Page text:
Dave Kellogg, CEO of Host Analytics, used his experience in creating three budgets during his career to talk about how he learned to develop a model for finance transformation.
Kellogg began his thought leadership presentation at the 2016 Chief Financial Officer Leadership Forum held on November 2 in New York by announcing he’d be talking about finance transformation from his own experience as a manager over the past 25 years. “We’re going to review three budgets I created across my career and talk about the lessons learned from each of them.”
Kellogg was first assigned to make a budget in the 1980s as a Director of Product Marketing. He had a small team, some marketing programs, and the budget was in the single-digit millions. “I was so excited. I spent two months coming up with a budget, I submitted it, and they whacked the heck out of it,” he said. He then went into "a trough of despair" for a month and gradually crawled back up to a more balanced baseline, but the excitement was definitely gone.
“I ended up leaving that company as a result of this experience, because the budget wasn’t approved until June,” said Kellogg. “In this experience, two things would have helped enormously—context and strategy. Give me some context when you tell me to make a budget, and let’s derive the budget from strategy. Also, give me some targets. None of that happened. I think a lot of us put people, especially junior people, through this emotional whipsaw when we enter the planning process.”
“Give me some context when you tell me to make a budget, and let’s derive the budget from strategy. Also, give me some targets.”
When Kellogg was next asked to develop a budget, it was the late 1990s and he was an SVP of Marketing. He had a team comprising scores of people worldwide, the budget was in the twenties of millions, and portions of the budget were overlaid into country P&Ls. “The instructions were to make a budget that hit two sets of targets—marketing targets for the corporate marketing organization and field marketing targets in each of the regional P&Ls—as well as generating adequate leads to support sales. It was pretty clear," he said. "Then this person shows up and I ask, ‘Who are you?’ She was an FP&A and said she was there to help me. I’d never heard of an FP&A person before, and I was cynical that she could help. It ended up that she was an indispensable part of my team. I learned the meaning of a business partnership,” he said. “This was also the first time I had to build a model. We used Excel. The experience was wonderful for me, but it wasn’t tied to anything. It was tied neither to the budget nor to the other models. When targets changed, that was a problem. What I learned was we needed visibility among the models, and they needed to be tied together,” said Kellogg.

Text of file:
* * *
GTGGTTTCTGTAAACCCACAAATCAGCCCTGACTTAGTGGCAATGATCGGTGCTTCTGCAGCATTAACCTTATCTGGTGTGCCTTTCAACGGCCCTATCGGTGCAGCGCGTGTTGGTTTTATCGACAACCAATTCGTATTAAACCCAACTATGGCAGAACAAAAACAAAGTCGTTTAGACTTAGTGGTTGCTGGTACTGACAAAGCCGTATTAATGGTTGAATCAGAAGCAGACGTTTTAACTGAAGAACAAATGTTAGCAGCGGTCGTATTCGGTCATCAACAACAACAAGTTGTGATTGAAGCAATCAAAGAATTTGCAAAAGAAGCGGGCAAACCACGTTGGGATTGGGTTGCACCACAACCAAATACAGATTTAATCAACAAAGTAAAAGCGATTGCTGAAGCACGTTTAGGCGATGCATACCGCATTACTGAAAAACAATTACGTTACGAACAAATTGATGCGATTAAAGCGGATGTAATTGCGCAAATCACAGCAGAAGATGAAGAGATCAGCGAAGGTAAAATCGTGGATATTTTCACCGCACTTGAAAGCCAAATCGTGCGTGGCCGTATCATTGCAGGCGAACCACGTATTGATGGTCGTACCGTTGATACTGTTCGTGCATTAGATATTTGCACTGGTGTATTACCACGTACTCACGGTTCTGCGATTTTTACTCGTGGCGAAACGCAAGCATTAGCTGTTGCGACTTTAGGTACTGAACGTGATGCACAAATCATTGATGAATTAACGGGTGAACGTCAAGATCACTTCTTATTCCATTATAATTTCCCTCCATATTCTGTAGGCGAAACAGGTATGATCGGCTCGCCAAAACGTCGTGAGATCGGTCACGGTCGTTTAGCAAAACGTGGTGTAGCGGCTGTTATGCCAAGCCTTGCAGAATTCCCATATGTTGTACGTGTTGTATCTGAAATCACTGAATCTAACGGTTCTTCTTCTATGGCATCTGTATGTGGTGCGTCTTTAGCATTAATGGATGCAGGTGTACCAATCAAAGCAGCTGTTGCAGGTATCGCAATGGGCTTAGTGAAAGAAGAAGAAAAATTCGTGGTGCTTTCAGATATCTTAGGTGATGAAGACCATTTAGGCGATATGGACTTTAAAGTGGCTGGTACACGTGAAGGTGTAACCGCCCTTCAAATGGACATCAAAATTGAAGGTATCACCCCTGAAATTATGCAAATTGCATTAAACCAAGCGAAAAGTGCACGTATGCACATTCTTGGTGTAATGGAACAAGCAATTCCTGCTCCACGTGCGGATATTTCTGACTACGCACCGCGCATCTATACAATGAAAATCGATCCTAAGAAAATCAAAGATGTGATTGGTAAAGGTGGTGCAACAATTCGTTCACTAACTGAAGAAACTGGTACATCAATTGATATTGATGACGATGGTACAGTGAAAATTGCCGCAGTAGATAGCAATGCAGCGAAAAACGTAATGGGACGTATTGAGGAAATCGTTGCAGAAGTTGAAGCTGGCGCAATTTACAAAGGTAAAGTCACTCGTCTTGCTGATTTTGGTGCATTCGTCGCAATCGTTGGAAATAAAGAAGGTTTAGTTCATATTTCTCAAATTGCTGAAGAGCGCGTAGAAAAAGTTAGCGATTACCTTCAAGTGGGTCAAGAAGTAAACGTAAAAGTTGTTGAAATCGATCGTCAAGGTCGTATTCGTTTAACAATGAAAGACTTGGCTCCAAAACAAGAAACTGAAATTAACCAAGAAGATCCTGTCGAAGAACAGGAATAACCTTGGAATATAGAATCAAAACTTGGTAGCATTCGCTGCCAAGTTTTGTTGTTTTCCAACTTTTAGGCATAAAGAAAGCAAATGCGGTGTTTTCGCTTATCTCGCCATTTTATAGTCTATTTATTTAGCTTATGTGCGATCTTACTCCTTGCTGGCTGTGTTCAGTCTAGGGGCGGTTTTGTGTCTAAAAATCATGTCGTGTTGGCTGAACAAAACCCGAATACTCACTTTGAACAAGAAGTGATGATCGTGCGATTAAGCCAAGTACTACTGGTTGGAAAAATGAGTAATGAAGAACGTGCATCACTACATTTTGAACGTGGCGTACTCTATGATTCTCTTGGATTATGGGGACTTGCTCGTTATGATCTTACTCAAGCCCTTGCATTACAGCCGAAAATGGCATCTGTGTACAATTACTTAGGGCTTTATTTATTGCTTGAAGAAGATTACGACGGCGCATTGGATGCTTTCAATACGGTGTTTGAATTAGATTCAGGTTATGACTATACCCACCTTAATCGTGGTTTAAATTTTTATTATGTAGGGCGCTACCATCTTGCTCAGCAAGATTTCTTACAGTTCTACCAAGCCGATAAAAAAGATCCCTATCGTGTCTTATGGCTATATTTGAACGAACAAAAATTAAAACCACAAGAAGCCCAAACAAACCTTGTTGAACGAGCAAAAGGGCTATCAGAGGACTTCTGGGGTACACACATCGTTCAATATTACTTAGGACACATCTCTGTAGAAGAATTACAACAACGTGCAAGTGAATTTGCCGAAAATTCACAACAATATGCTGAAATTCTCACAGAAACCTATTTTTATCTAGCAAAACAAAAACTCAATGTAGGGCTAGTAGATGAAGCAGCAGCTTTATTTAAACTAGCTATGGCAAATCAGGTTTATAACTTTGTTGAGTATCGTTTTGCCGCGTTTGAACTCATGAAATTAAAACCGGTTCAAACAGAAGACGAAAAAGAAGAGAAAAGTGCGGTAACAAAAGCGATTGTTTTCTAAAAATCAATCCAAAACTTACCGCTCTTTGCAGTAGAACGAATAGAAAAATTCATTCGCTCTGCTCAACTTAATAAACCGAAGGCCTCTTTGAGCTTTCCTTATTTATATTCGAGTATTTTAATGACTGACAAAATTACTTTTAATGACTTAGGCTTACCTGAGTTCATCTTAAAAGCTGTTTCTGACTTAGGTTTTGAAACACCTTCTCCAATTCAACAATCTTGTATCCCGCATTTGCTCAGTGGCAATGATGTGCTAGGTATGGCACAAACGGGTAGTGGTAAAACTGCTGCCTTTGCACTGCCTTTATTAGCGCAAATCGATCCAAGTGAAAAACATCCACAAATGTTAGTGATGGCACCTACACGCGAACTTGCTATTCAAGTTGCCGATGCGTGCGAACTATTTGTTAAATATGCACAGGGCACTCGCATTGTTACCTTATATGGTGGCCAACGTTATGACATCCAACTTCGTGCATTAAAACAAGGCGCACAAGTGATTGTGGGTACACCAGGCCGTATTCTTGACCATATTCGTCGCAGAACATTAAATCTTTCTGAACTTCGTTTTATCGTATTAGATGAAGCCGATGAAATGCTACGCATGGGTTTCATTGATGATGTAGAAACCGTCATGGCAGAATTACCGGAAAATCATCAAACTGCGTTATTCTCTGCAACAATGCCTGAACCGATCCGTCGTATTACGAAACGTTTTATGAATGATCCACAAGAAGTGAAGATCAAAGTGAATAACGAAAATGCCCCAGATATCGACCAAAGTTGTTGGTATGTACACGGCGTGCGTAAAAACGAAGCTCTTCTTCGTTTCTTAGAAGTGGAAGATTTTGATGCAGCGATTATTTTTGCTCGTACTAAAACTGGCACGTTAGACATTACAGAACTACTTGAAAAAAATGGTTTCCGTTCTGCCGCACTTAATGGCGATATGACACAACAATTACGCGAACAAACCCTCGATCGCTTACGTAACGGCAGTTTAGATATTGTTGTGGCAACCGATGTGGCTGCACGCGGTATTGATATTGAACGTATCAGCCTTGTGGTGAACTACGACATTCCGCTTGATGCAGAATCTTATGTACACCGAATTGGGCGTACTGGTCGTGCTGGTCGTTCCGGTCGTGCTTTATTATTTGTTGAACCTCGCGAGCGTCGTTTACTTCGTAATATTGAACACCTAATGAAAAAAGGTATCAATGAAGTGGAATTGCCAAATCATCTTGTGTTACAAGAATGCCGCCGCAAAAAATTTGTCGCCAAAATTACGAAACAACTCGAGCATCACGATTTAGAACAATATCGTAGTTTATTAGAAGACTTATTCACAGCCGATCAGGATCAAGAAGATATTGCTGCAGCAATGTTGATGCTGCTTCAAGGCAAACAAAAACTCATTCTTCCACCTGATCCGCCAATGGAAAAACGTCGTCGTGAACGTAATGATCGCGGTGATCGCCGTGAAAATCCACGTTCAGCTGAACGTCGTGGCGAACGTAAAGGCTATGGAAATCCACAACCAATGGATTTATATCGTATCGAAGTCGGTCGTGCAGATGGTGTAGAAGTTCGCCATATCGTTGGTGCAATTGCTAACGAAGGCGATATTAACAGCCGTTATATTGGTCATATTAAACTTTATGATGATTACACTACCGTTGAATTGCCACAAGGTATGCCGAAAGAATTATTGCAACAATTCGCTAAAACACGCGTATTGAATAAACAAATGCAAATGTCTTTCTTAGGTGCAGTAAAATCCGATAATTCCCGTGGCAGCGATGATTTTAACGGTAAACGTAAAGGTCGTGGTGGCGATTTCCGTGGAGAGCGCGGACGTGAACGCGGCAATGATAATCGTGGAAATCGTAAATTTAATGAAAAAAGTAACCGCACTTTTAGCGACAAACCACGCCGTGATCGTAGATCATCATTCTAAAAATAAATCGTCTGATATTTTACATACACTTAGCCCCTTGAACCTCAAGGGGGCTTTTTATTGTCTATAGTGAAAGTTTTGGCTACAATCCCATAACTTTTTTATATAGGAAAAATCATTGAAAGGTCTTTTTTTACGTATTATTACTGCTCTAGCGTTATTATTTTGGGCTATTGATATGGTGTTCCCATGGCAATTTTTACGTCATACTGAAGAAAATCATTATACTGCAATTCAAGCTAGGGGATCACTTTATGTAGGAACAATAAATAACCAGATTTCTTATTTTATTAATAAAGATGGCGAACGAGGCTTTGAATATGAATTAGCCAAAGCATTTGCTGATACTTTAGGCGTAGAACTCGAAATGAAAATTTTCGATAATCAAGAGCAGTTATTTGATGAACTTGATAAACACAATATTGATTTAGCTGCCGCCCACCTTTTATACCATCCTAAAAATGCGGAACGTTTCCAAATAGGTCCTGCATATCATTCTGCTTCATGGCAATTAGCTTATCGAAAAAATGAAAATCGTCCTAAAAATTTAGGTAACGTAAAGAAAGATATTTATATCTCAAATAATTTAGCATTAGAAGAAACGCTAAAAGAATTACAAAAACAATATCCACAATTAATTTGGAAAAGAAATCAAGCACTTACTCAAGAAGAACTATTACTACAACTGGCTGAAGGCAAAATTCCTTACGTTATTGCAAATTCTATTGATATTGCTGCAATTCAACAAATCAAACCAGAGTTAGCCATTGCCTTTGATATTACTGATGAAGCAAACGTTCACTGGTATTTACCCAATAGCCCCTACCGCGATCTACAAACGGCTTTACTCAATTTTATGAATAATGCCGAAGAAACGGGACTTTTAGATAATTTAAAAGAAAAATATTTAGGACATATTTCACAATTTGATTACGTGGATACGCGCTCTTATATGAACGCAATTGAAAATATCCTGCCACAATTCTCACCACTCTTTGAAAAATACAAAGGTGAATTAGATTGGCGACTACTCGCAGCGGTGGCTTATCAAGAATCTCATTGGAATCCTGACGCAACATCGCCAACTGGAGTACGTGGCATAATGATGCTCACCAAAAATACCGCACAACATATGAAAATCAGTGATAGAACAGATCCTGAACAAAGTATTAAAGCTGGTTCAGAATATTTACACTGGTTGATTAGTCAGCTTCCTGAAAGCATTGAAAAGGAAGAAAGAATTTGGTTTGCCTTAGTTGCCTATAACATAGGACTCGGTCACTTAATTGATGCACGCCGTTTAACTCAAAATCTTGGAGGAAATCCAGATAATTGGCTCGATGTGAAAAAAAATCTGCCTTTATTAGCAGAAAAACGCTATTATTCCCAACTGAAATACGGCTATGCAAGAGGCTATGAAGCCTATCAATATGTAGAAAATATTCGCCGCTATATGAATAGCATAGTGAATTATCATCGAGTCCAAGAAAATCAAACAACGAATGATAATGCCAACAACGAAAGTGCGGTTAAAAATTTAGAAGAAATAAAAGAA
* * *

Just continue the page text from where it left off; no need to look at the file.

“When targets changed, that was a problem. What I learned was we needed visibility among the models, and they needed to be tied together.”
Kellogg then mentioned coming upon a book entitled Beyond Budgeting by Jeremy Hope and Robin Fraser, which was published in 2003. Some of the key concepts in this book are:
• Pay for performance, not negotiation
• Don’t determine where you’re going by analyzing the wake
• The budget is outdated before you approve it (moving to a rolling forecast model)
Next, Kellogg was asked to create a budget as a CEO. “This was great, because we did what you’re supposed to do. We created a strategy for the company. We derived 10 goals to support the strategy using metrics as much as possible. We used comparable benchmarks but weren’t slaves to them; benchmarks can be a tool of enlightenment or a tool of oppression. We got to make trade-offs between investment areas. We also got to balance beatability (bonus) with value creation (stock).”
“We used comparable benchmarks but weren’t slaves to them; benchmarks can be a tool of enlightenment or a tool of oppression.”
Kellogg summarized by saying, “Given all these experiences, I learned that when talking about finance transformation, I always ask, ‘From what to what?’ We should try to transform to true business partnerships. This can be best accomplished using three things—automation, acceleration, and alignment. Automate to reduce drudgery and errors as well as retain staff, accelerate to create time for strategic value-added activities, and align to tie existing ops-created models to each other and to the operating plan so you can plan holistically.”
ABOUT DAVE KELLOGG:
Dave Kellogg has more than 20 years of leadership experience at high-growth companies. This experience includes being CEO of MarkLogic, CMO of Business Objects, and a member of the Aster Data Board of Directors. Dave also served in advisory roles to MongoDB developer 10gen, Hadapt, and Tableau Software.
Prior to joining Host Analytics as CEO, Dave served as senior vice president and general manager for Service Cloud at salesforce.com, overseeing one of the company’s fastest growing businesses. Previously, he spent six years as CEO at MarkLogic, growing the company from zero in revenues to an $80M run rate. Before that, Dave led Marketing at Business Objects for nearly a decade as the company grew from 250 to over 4,500 people and from $30M to over $1B in annual revenues.
A recognized industry thought leader on topics ranging from venture capital and Silicon Valley culture to cloud, big data, and social enterprise technologies, Kellogg authored a highly regarded blog for five years and remains active on Twitter @Kellblog.